Planning and/or Outlining
An outline is a pared-down sketch of what points or topics the document you’re working on will cover and how you plan to structure the information, which can give you a roadmap to follow as you write. Creating and following an outline ensures you’re incorporating all the important information in the right order and not being repetitive or straying too far from your point. It’s often easier to get outside input on an outline than to write an entire report or similar only to find out key information was missing. Outlining skills can also be used to map out a non-writing project ahead of time or plan a process, which can be especially helpful if you’re delegating to or collaborating with others.
Grammar and Clarity
Grammar is the set of rules governing language usage. It’s what guides everyone to communicate in a similar way and, as a result, understand each other more. There are many rules of English grammar, and you should definitely know the basic ones. But unless you’re a writer or editor, knowing the obscure little quirks of grammar usually isn’t necessary. What is necessary is knowing how to construct a clear, easy-to-read, and understandable sentence so you can communicate in writing.
Revising and Editing
Editing is the process of correcting and changing a piece of your own or someone else’s writing to strengthen it. You can revise or edit by making significant changes to the structure, organization, or content of a piece. Or you might proofread a piece of writing, checking for any misspellings, grammar mistakes, or typos. In other cases, you might be tweaking sentences or paragraphs to flow better or reflect a certain tone. Strong editing skills can be useful in a wide range of professional situations—from looking over a report or presentation for a teammate to spotting an error in an email you’re about to send the entire company.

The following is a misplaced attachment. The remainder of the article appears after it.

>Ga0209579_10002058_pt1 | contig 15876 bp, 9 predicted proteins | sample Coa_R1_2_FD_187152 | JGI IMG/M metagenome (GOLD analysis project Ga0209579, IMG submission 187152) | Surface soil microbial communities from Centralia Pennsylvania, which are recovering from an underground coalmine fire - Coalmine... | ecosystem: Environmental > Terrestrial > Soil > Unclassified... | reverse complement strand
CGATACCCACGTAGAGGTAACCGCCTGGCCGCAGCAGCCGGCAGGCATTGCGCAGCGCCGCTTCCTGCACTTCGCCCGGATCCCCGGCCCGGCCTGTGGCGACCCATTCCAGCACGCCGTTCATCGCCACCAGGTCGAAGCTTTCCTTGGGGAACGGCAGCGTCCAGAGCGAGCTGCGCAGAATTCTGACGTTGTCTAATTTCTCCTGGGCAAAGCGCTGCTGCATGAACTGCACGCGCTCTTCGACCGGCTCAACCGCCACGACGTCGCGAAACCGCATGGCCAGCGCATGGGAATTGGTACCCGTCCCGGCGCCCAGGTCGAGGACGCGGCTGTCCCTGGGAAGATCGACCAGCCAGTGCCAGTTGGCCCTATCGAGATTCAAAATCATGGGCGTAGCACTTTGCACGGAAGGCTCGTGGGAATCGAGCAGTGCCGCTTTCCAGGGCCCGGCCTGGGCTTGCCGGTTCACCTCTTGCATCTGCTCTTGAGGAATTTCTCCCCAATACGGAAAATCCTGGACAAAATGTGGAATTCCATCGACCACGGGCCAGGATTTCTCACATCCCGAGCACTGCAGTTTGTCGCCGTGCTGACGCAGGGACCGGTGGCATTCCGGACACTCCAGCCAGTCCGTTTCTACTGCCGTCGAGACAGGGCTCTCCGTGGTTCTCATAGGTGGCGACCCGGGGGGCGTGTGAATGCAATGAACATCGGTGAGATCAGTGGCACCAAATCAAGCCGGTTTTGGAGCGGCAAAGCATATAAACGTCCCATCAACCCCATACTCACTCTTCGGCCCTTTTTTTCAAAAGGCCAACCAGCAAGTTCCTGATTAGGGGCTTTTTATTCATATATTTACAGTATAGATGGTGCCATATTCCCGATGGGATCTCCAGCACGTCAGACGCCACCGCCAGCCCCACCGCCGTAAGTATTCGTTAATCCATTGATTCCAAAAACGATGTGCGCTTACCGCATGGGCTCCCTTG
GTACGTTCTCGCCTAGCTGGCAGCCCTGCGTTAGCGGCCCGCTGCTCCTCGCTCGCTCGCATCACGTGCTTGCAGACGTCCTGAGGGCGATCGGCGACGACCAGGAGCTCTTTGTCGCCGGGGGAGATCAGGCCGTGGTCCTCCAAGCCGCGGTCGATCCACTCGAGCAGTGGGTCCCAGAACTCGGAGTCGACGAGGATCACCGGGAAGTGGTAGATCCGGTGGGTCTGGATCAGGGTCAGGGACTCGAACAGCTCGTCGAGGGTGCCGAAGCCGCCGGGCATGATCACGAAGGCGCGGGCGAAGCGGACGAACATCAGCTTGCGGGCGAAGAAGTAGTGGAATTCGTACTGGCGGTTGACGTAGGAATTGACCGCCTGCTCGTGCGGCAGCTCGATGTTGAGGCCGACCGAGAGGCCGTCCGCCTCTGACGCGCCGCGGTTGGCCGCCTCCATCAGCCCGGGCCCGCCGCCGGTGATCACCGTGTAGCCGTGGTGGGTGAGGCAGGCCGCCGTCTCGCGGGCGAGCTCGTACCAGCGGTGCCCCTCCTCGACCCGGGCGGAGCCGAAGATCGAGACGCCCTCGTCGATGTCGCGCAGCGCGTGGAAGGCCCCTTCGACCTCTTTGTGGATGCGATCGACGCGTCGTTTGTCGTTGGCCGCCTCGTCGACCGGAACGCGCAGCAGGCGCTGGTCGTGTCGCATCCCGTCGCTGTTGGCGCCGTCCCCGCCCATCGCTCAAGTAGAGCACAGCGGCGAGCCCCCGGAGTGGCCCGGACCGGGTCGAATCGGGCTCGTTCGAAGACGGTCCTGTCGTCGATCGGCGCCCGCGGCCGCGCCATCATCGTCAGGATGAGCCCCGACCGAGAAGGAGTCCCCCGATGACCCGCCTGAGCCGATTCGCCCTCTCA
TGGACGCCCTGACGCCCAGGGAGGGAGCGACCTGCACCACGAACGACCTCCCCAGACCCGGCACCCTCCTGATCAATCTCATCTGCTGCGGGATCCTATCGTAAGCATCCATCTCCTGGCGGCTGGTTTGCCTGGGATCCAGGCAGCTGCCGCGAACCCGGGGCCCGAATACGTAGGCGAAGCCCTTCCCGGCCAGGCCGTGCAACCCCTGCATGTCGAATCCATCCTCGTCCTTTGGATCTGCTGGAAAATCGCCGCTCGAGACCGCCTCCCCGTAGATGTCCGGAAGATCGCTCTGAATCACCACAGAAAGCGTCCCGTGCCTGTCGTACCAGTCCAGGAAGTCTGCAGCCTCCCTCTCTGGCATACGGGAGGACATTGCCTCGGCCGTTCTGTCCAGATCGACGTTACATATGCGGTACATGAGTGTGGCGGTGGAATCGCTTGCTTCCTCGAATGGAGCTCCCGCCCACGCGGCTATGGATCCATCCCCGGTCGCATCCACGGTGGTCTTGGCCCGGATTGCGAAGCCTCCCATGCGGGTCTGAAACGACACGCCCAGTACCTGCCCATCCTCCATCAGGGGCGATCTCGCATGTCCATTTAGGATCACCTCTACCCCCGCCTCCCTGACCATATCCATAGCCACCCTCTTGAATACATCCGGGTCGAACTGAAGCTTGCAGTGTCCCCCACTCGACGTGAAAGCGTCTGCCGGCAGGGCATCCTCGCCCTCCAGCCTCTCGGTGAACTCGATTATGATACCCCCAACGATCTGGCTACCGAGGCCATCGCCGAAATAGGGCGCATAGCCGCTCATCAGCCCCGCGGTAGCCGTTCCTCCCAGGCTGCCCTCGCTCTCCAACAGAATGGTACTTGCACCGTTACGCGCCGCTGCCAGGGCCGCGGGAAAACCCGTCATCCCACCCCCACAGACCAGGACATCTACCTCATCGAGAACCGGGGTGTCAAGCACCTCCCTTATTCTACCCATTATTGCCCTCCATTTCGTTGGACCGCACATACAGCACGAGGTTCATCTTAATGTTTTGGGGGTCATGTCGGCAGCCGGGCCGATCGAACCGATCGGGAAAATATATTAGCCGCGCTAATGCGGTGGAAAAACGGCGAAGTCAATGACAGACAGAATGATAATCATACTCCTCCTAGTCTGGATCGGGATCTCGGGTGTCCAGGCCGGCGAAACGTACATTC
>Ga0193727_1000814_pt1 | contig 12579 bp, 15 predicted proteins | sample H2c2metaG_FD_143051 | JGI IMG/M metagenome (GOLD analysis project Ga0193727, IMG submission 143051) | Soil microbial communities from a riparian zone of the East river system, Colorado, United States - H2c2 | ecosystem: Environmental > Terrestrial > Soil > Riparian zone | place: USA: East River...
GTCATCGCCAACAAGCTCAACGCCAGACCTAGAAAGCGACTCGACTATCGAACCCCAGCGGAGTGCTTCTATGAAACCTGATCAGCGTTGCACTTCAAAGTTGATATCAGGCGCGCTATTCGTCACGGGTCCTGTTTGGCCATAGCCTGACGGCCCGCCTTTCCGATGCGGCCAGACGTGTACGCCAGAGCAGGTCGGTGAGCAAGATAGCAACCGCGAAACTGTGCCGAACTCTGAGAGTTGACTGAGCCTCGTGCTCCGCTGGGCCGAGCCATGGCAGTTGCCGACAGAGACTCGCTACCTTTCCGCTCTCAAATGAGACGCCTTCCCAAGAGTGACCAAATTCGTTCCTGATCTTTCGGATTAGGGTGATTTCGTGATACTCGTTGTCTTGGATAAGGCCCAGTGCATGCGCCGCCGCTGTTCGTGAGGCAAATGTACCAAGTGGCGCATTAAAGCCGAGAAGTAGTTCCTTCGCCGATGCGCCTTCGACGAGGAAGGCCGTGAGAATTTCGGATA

Even if writing isn’t a core part of your job, you’ll likely use it to communicate in the workplace. This might mean composing an email, messaging someone on Slack or Teams, giving feedback, creating a meeting agenda, or giving an update on a project. Being able to communicate clearly through writing will help your work go more smoothly, increase the chances you get what you want and need from others, prevent misunderstandings, and allow your colleagues to feel informed and included—ultimately strengthening your professional relationships.
“Good writing can help you stand out and get ahead,” Smith says. So how do you improve your writing skills? Here are a few tips:
1. Brush Up on Grammar Basics
If you’re already feeling your eyes glaze over, don’t worry. Unless you’re a writer, editor, or similar, you don’t need to know whether it’s who or whom or when to use an em dash vs. a semicolon (and to be honest, editors don’t always know all these things). But you should know the basics: how to write in complete sentences rather than fragments or run-ons; how to use quotation marks and commas in typical scenarios; and when to use there, they’re, or their, to name a few.
There are a number of free resources online you can use to brush up on your grammar skills or answer individual questions, such as Grammar Girl and the content many dictionaries put out on their blogs. Or you might look into paid courses on platforms like LinkedIn Learning and Coursera. You can find plenty of free quizzes (like this one) to figure out your current level of skill and discover areas for improvement. There are also a number of books you can check out: The Elements of Style by Strunk and White is a classic—but still widely used and, more importantly, short—overview of the most important grammar rules, and Woe Is I by Patricia T. O’Conner is a more modern guide written in a lighter tone.